Vatican City 2013

Yearbook 2013

Vatican City. On February 11, a whole world was struck with astonishment when Pope Benedict XVI announced his intention to resign. Not since 1294, when pious Celestinus V retired to a monastic cell, had a pope voluntarily left his post. As an official reason, Benedict stated his failing health, something that had not previously prevented popes from fulfilling their duties. But Benedict probably realized that in his fragile state he could not cope with the convulsions and scandals that have shaken the Vatican.

On March 13, according to Countryaah, 76-year-old Argentine Archbishop Jorge Mario Bergoglio was elected new pope, the first overseas pope of 1,300 years, and the first pope with Jesuit background. He took his Pope Francis name after Saint Francis, who placed the poor and the peace at the center. The Pope’s unassuming personal way of life conveys a clear message: his intention is to lead a church that identifies with the poor.

As a first step towards renewal, Francis replaced the Vatican’s “second man”, the secretary of state, whose role is almost comparable to that of a prime minister. Cardinal Tarcisio Bertone, who was allowed to go, was associated with the old age and had not made himself known as a reformer. In the context, the replacement became the young, 58-year-old career diplomat Archbishop Pietro Parolin.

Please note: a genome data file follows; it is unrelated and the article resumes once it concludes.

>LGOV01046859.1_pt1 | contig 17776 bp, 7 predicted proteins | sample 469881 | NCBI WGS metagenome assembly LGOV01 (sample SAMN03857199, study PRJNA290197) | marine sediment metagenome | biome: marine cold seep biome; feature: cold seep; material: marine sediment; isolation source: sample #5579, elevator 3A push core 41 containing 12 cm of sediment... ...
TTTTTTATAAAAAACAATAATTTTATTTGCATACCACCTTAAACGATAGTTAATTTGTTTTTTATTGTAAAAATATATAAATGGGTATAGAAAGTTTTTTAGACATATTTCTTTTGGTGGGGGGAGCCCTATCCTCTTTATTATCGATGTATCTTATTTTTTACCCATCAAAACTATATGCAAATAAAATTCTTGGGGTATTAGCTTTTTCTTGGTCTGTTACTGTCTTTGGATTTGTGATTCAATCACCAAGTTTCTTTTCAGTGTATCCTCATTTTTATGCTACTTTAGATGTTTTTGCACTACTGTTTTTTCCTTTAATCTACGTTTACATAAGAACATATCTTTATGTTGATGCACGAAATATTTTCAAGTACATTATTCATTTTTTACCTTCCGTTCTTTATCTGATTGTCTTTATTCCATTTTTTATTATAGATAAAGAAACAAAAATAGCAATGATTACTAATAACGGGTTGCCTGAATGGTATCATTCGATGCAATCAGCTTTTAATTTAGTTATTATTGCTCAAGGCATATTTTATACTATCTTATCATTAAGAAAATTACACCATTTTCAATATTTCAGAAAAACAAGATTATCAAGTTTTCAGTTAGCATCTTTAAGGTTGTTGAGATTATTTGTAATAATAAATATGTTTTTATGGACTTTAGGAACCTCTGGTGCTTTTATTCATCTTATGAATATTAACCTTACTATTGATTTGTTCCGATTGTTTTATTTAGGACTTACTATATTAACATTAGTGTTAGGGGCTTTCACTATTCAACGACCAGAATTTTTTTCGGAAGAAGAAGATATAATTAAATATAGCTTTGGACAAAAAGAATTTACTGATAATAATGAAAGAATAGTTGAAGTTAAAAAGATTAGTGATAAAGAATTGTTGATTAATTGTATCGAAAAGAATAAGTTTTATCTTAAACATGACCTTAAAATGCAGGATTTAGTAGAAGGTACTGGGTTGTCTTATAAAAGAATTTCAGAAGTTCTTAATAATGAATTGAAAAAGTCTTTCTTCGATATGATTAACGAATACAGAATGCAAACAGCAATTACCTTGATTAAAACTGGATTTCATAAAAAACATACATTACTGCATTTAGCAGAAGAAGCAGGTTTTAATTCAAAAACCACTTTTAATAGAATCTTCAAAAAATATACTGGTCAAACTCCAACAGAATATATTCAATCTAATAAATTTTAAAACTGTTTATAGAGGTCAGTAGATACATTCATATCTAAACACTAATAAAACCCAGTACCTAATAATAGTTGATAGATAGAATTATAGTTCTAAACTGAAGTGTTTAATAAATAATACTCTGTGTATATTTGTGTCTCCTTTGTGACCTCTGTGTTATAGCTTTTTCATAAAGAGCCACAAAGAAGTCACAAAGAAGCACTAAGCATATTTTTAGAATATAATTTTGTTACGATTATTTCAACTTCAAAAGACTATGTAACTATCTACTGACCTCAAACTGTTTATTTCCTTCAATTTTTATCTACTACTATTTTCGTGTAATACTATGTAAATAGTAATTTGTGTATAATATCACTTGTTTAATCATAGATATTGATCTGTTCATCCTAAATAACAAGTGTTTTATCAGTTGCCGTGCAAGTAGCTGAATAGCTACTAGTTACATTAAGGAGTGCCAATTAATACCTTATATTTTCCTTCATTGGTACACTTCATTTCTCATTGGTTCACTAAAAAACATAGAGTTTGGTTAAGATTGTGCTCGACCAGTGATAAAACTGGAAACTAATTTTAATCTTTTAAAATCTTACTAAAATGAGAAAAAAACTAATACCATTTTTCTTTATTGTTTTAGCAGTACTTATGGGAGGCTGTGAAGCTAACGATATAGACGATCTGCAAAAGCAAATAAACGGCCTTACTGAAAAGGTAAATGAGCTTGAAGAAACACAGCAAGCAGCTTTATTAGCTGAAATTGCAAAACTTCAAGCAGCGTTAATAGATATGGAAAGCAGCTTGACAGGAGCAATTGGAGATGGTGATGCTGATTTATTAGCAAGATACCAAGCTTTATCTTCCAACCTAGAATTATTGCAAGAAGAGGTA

During his first year, Francis also seriously dealt with the scandal-ridden Vatican Bank’s business following the representative of Benedict’s more half-hearted attempts at reform.

Great media attention was drawn to the times during the year that the pope expressed his views on sexual morality issues. In an interview, the pope wanted the church to show more mercy on moral issues. He said that the church has hung up too much on issues related to homosexuality, divorce and abortion. The Church’s doctrine on moral issues is firm, but according to the Pope, the individual’s own situation must be taken into account to a greater extent from a human perspective.